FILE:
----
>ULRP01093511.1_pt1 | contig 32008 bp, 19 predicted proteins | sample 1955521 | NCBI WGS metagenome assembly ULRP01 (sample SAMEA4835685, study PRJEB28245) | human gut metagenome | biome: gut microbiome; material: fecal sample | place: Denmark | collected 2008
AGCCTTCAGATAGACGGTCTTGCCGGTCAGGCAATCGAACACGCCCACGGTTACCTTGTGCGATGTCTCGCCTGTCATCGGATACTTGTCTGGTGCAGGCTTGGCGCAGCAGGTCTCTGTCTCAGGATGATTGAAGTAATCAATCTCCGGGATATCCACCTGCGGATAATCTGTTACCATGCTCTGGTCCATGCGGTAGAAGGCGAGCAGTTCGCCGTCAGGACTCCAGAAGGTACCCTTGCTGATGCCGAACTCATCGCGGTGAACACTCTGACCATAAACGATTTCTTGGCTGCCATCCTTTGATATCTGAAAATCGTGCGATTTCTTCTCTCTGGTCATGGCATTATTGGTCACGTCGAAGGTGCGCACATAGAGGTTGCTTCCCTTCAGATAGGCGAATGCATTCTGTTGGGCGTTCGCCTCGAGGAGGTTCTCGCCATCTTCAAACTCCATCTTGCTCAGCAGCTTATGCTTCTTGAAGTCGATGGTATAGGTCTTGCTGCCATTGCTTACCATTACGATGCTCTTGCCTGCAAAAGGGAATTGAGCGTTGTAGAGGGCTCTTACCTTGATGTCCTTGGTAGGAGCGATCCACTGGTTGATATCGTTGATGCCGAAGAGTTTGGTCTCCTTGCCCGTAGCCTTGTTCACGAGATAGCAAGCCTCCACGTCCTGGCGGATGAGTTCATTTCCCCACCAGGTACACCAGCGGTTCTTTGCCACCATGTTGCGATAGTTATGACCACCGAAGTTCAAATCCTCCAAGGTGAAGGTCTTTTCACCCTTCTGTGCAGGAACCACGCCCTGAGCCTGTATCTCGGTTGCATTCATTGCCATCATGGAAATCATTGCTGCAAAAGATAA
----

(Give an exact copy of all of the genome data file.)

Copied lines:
>ULRP01093511.1_pt1 | contig 32008 bp, 19 predicted proteins | sample 1955521 | NCBI WGS metagenome assembly ULRP01 (sample SAMEA4835685, study PRJEB28245) | human gut metagenome | biome: gut microbiome; material: fecal sample | place: Denmark | collected 2008
AGCCTTCAGATAGACGGTCTTGCCGGTCAGGCAATCGAACACGCCCACGGTTACCTTGTGCGATGTCTCGCCTGTCATCGGATACTTGTCTGGTGCAGGCTTGGCGCAGCAGGTCTCTGTCTCAGGATGATTGAAGTAATCAATCTCCGGGATATCCACCTGCGGATAATCTGTTACCATGCTCTGGTCCATGCGGTAGAAGGCGAGCAGTTCGCCGTCAGGACTCCAGAAGGTACCCTTGCTGATGCCGAACTCATCGCGGTGAACACTCTGACCATAAACGATTTCTTGGCTGCCATCCTTTGATATCTGAAAATCGTGCGATTTCTTCTCTCTGGTCATGGCATTATTGGTCACGTCGAAGGTGCGCACATAGAGGTTGCTTCCCTTCAGATAGGCGAATGCATTCTGTTGGGCGTTCGCCTCGAGGAGGTTCTCGCCATCTTCAAACTCCATCTTGCTCAGCAGCTTATGCTTCTTGAAGTCGATGGTATAGGTCTTGCTGCCATTGCTTACCATTACGATGCTCTTGCCTGCAAAAGGGAATTGAGCGTTGTAGAGGGCTCTTACCTTGATGTCCTTGGTAGGAGCGATCCACTGGTTGATATCGTTGATGCCGAAGAGTTTGGTCTCCTTGCCCGTAGCCTTGTTCACGAGATAGCAAGCCTCCACGTCCTGGCGGATGAGTTCATTTCCCCACCAGGTACACCAGCGGTTCTTTGCCACCATGTTGCGATAGTTATGACCACCGAAGTTCAAATCCTCCAAGGTGAAGGTCTTTTCACCCTTCTGTGCAGGAACCACGCCCTGAGCCTGTATCTCGGTTGCATTCATTGCCATCATGGAAATCATTGCTGCAAAAGATAA